Too Loathed to Fail

by Nicole Gelinas

Welcome back to 2008 (if we ever left). Just as in TARP’s early days, stock indices fluctuate wildly. Investors clumsily try to divine the next move — not of the millions of actors in a free-market economy, but of a few big governments that dispense favors and punishments.

Why was the Dow up 273 points today, after a 323-point drop last Friday? Investors are starting to hope that Britain and her former colony will bail out BP, saving the marquee London-based oil firm from cutting its dividend or even going bust.

Ah, you scowl, but President Obama isn’t going to bail out BP. He has said mean things about the company, including that BP chief executive Tony Hayward “wouldn’t be working for me.” The president’s interior secretary, Ken Salazar, has said that the White House would keep its “boot on the throat of BP.” And Sen. Chuck Schumer (D., N.Y.) began the Beltway outcry against BP paying a shareholder dividend.

Perversely, the pols’ laments and threats should comfort BP’s shareholders and creditors.

Remember: At the height (so far) of the financial crisis, politicians from both parties demonized Wall Street, too. Washington hoped that the rhetorical clenched fist would distract the public from the reality that the Fed and the Treasury were handing fistfuls of money to “systemically important” financial companies.

Washington seemed to think – thankfully, wrongly – that if the pols channeled mob justice, the citizenry wouldn’t worry that an entire swath of the economy had made itself immune to the nation’s vital, if imperfect, market and legal forces.

This time around, Obama would serve citizens better if he would forego the rhetoric and let markets and courts do their work.

Investors can already see: BP faces a tremendous clean-up bill, one that could run in the tens of billions of dollars. The company must fund a months-long or years-long military-style campaign in the Gulf (and there’s a reverse moral hazard at work; the government, running the operation and desperate to create jobs, has no incentive to keep costs low). Then, too, BP potentially faces tens of billions more in economic and punitive claims.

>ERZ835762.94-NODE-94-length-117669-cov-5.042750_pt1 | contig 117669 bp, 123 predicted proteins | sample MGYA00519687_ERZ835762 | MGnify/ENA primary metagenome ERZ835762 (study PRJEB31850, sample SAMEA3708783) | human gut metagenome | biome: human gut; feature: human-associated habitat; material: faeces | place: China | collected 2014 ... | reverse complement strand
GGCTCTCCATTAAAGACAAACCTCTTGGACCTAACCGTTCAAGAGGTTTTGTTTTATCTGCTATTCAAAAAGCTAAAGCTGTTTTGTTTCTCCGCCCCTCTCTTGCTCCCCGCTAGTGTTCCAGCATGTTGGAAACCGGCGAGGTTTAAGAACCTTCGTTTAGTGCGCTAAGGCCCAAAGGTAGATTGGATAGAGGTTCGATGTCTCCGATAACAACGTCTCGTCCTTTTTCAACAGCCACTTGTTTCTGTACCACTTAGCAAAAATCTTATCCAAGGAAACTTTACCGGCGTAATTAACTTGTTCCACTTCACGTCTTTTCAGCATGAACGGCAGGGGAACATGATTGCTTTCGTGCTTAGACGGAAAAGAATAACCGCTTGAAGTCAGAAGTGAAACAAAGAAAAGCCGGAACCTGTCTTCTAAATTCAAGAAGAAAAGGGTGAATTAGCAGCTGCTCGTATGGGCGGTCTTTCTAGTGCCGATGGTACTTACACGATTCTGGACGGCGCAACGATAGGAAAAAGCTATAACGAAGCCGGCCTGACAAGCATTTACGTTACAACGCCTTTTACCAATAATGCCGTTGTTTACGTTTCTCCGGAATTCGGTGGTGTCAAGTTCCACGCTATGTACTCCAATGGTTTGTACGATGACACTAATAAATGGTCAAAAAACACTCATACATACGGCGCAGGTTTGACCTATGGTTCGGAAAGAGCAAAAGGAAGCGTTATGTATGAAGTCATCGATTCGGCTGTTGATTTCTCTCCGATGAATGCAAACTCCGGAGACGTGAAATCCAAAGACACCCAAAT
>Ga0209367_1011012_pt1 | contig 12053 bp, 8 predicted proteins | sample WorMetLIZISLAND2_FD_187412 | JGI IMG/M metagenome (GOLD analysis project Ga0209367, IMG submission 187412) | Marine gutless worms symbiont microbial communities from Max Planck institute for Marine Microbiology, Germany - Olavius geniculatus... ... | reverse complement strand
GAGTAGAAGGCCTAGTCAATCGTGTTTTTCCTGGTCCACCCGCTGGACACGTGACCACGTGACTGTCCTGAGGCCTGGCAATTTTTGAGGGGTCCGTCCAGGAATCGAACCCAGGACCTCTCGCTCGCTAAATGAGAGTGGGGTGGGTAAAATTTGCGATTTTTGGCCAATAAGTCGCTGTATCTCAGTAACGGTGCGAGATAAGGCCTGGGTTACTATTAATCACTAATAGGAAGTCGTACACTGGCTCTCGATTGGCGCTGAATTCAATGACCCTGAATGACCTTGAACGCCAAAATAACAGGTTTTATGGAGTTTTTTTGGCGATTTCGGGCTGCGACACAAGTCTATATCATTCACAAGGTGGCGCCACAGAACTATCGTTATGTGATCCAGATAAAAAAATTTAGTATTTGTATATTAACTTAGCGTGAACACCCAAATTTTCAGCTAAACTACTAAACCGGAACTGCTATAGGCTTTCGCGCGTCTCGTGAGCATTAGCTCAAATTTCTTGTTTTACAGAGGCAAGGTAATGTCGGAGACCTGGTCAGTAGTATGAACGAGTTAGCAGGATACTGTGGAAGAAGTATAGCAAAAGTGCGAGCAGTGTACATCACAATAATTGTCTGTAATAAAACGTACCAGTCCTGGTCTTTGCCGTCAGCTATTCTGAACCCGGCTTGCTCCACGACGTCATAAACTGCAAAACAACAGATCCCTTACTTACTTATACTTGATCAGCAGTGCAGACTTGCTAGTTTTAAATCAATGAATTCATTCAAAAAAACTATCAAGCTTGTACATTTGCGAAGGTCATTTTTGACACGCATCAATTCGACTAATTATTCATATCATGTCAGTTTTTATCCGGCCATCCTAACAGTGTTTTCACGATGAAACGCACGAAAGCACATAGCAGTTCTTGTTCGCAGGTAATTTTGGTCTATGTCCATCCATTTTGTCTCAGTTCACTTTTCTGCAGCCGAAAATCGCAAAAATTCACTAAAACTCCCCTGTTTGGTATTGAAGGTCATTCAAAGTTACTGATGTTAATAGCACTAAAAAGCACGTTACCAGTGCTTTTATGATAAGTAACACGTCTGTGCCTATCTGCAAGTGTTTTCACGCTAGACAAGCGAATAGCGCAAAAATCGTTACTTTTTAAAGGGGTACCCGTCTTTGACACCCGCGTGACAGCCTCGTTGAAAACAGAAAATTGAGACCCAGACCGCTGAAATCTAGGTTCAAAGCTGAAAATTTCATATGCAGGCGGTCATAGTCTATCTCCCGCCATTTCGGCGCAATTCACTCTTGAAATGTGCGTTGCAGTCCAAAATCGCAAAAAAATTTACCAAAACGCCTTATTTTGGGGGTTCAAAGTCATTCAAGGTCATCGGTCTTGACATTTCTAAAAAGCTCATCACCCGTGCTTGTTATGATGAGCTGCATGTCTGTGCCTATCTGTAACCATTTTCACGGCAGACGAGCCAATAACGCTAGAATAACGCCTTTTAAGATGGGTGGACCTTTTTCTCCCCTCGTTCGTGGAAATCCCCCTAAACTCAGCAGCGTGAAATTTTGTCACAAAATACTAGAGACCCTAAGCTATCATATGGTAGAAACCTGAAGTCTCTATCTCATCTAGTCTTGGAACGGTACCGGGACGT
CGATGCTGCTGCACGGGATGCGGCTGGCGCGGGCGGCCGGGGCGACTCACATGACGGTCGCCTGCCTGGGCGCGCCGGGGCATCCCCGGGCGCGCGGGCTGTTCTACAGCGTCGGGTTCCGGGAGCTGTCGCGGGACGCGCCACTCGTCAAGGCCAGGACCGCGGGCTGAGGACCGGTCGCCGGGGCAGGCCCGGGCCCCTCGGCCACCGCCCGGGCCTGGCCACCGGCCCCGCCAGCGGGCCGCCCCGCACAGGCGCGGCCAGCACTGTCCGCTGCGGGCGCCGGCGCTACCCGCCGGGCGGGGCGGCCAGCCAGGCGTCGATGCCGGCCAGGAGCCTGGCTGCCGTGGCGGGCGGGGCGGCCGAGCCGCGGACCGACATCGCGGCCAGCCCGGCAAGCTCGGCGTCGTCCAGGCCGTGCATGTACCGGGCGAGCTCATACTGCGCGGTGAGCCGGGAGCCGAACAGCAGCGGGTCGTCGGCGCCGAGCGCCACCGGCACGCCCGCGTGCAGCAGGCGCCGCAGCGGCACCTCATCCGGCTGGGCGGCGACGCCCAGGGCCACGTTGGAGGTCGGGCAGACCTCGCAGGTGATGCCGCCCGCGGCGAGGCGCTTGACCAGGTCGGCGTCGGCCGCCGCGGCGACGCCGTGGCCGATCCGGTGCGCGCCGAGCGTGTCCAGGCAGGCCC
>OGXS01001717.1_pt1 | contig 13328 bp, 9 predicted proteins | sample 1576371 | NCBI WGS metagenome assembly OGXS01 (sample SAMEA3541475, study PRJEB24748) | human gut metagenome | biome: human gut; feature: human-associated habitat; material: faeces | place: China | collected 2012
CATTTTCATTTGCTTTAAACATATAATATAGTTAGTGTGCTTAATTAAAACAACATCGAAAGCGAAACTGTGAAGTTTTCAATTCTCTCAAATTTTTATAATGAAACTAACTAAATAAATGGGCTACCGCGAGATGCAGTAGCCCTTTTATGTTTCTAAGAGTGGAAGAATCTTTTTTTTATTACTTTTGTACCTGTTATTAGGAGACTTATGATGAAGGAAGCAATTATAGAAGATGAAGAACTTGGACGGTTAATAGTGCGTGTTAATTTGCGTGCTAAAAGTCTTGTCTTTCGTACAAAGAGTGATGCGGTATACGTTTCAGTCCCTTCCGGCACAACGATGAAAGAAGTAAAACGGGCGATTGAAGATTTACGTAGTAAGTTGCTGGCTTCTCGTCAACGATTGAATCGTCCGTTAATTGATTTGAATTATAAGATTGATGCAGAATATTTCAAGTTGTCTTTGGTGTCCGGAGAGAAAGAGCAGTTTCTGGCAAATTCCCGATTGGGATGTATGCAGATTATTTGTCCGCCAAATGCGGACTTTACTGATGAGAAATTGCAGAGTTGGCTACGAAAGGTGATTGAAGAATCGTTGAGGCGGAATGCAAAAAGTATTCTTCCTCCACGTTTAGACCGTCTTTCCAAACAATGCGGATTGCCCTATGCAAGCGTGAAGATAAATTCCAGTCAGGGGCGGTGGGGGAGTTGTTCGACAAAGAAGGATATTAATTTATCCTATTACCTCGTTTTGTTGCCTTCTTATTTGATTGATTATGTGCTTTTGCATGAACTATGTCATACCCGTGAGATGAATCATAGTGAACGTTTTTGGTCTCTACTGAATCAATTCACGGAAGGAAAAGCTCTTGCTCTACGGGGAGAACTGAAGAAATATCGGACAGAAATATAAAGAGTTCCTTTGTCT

Markets have plenty of reason, then, to impose discipline on BP without Washington’s help. Investors could quite reasonably wonder whether BP can afford these claims and invest enough cash in future projects. The self-inflicted damage to BP’s reputation alone is likely worth tens of billions of dollars in market value.

Sure, one could argue that Washington pols have a perfect right to bug BP on its dividends and even on its management. The U.S. government, too, is becoming a huge potential creditor to BP, and, just other creditors, may have a competing claim against an insufficient asset base.  

But that is exactly the problem. In so many areas of the economy – from credit to healthcare to housing to oil — there seems to be no line between markets and government anymore.

In this case, Washington unavoidably has a big role. BP’s blow-up has harmed a critically important ecosystem and equally important regional economy. The government rightly must collect hefty reimbursements and penalties on behalf of the public — costs that BP and its investors knew were part of the risk of doing business.

Precisely because government has such a big stake here as the steward of America’s waters and coastline, its representatives should show restraint in their words. That way, nobody could question their motives.

Instead, Obama and others have played into BP’s hands. They’ve given reason for the British government and populace to think that the American government is treating the company unfairly.

Britain already faces a strong temptation to do something to help BP. The company provides one out of every six dividends in the British market, and is a mainstay of pension funds and conservative investors.

And the London press is already raging against American rage. “It is difficult to imagine that the President would have been so remorselessly vituperative had BP been an American oil company such as the even bigger ExxonMobil,” the Daily Mail’s Stephen Glover wrote last week – and he is far from alone.

Prime Minister David Cameron stepped in today, saying that “BP needs to do everything it can to deal with the situation, and the U.K. government stands ready to help.” Cameron will talk with Obama about the matter this weekend. He’ll reiterate “that we need constructive solutions and that we remember the economic value BP brings to people in Britain and America,” said British Treasury chief George Osborne.

Investors were happy today because they figure that “constructive solutions” include shielding shareholders and lenders from the full costs of BP’s actions. As Obama has unhelpfully politicized those costs, he’s made a BP failure – or severe BP distress — even more politically untenable in the UK.

BP, then, is maybe too reviled to fail – another blow to free markets.

– Nicole Gelinas, author of After The Fall: Saving Capitalism from Wall Street – and Washington, is a contributing editor at the Manhattan Institute’s City Journal.

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